|Número de publicación||US5993745 A|
|Tipo de publicación||Concesión|
|Número de solicitud||US 09/035,111|
|Fecha de publicación||30 Nov 1999|
|Fecha de presentación||4 Mar 1998|
|Fecha de prioridad||4 Mar 1998|
|También publicado como||CA2264366A1, EP0940183A2, EP0940183A3|
|Número de publicación||035111, 09035111, US 5993745 A, US 5993745A, US-A-5993745, US5993745 A, US5993745A|
|Inventores||Paul F. Laska|
|Cesionario original||Roche Diagnostics Corporation|
|Exportar cita||BiBTeX, EndNote, RefMan|
|Citas de patentes (44), Citada por (32), Clasificaciones (8), Eventos legales (6)|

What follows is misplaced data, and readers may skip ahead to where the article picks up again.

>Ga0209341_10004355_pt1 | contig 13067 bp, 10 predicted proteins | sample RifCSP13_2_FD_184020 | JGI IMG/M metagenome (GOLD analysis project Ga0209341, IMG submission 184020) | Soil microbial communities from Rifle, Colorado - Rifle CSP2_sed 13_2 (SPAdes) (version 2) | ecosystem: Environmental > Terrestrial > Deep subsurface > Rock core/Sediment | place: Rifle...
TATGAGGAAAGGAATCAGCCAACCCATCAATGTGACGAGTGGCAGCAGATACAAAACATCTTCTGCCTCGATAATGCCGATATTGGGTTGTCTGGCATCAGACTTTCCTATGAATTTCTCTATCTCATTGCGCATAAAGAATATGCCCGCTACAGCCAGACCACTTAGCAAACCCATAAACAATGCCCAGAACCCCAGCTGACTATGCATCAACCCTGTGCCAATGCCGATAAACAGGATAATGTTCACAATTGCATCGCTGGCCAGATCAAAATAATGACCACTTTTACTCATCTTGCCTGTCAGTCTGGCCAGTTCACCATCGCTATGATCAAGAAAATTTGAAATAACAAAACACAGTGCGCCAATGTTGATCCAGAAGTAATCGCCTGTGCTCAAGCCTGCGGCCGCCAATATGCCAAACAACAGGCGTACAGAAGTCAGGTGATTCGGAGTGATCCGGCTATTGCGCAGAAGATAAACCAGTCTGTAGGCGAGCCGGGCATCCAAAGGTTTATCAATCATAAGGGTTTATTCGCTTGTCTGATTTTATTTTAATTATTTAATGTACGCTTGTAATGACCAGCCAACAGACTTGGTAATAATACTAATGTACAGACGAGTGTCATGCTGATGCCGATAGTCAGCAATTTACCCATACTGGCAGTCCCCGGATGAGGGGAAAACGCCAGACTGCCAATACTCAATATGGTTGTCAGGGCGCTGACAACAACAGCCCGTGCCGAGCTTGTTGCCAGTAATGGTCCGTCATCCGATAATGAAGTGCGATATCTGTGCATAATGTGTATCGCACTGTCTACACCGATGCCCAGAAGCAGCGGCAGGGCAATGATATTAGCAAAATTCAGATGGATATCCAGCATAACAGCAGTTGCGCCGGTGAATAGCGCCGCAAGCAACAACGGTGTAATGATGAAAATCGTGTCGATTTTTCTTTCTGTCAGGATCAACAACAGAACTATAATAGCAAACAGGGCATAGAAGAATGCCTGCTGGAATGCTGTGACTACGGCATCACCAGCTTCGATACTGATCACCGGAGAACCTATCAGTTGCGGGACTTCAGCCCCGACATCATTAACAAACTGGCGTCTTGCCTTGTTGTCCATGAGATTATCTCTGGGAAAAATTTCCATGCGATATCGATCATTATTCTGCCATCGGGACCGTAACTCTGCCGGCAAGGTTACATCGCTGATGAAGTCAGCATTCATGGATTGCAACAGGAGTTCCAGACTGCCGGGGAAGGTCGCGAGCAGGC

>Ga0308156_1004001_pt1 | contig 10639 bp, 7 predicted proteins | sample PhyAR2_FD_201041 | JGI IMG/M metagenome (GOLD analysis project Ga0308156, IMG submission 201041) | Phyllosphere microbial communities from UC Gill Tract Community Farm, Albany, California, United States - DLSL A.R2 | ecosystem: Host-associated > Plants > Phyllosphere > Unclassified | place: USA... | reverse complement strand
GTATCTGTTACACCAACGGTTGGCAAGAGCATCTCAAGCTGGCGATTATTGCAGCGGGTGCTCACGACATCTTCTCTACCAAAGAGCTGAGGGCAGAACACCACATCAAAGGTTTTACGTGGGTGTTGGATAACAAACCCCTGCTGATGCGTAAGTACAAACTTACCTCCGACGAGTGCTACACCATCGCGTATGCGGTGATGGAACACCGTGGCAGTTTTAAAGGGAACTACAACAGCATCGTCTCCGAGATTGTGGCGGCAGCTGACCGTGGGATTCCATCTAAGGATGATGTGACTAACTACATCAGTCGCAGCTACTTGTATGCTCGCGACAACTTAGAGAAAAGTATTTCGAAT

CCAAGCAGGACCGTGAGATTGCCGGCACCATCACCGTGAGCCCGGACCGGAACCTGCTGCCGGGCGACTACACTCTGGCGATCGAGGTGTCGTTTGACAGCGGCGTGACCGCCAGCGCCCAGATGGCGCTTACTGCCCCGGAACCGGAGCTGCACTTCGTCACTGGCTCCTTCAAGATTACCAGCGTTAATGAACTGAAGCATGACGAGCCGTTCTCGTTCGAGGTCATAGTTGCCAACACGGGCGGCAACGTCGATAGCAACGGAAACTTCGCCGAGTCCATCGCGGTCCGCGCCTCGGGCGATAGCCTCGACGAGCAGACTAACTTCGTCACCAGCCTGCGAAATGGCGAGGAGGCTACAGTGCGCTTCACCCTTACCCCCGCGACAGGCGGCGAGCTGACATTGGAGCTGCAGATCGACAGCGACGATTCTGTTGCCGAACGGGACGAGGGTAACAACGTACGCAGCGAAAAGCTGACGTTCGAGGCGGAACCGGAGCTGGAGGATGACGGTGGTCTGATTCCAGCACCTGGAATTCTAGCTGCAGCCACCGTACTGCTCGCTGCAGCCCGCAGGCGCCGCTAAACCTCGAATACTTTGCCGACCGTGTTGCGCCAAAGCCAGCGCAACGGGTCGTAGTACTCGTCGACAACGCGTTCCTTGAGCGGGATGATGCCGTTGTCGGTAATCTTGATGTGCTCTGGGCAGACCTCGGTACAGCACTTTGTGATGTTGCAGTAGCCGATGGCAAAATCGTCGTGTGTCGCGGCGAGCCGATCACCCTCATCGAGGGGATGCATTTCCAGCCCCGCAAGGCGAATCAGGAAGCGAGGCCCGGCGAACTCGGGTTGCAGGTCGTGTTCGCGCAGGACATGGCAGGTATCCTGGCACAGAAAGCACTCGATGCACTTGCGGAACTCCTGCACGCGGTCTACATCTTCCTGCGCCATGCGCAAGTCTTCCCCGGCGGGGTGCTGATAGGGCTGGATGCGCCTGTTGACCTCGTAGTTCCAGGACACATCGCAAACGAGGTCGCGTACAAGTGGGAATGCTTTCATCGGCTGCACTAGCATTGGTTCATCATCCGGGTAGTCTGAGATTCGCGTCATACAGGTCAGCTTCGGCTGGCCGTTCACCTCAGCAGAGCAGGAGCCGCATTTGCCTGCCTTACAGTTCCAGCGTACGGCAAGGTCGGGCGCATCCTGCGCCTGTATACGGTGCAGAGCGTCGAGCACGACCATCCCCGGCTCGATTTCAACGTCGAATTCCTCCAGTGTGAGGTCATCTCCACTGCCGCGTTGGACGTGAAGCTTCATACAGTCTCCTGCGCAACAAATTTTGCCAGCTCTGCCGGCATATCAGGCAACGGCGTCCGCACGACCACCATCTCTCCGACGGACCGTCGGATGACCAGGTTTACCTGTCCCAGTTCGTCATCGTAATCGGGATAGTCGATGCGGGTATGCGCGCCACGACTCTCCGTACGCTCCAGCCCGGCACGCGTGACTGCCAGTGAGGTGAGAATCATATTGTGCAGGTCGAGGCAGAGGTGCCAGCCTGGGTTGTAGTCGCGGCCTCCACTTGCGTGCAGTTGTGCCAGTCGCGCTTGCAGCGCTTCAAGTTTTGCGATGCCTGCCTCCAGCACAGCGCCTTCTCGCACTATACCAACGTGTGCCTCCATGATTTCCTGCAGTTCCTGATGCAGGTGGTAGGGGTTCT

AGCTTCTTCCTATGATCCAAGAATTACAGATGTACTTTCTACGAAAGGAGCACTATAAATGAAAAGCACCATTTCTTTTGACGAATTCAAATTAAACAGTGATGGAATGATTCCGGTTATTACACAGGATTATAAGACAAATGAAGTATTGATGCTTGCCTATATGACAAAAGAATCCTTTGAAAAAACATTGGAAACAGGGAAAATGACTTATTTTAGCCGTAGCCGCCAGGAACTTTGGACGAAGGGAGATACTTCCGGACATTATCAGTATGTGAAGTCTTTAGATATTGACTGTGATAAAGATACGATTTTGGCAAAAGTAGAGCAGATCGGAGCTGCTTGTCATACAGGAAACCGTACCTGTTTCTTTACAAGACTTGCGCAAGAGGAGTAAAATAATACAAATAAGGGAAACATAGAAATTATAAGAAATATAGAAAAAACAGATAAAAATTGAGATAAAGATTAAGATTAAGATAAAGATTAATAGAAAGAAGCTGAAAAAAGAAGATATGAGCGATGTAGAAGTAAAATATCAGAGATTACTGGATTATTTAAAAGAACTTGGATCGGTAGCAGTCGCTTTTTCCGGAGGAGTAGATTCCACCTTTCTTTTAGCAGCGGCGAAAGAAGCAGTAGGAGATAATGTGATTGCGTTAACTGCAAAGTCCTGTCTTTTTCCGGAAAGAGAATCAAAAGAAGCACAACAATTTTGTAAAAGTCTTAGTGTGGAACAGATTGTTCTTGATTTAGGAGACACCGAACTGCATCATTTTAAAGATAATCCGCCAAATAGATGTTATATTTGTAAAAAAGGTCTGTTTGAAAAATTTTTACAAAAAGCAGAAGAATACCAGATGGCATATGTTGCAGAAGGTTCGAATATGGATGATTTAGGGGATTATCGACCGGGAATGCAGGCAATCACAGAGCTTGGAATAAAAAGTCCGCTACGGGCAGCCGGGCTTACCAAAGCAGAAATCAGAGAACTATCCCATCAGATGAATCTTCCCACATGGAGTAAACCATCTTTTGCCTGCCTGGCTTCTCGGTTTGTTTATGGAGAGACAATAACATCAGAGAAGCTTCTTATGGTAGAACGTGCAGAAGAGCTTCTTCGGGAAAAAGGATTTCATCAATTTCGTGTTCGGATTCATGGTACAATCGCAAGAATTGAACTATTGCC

|Enlaces externos: USPTO, Cesión de USPTO, Espacenet|
The present invention relates to a storage tray assembly for storage of test tubes. Specifically, the present invention relates to a storage tray assembly for safely storing test tubes of different sizes and adapted for use in combination with automatic test tube handlers.
In chemical, medical and biological applications, the handling of open or closed test tubes generally includes two phases: manipulation of test tubes during examination of their contents and permanent or temporary storage of test tubes. During examination, test tubes are held in holders for one or more test tubes, whereby groups of test tube holders may be assembled on separate trays for automatic processing. Such holders are designed for particular automatic test tube handlers and include features that are not needed for temporary or permanent storage of test tubes. Thus, using such test tube holders during a storage phase is both expensive and often space consuming.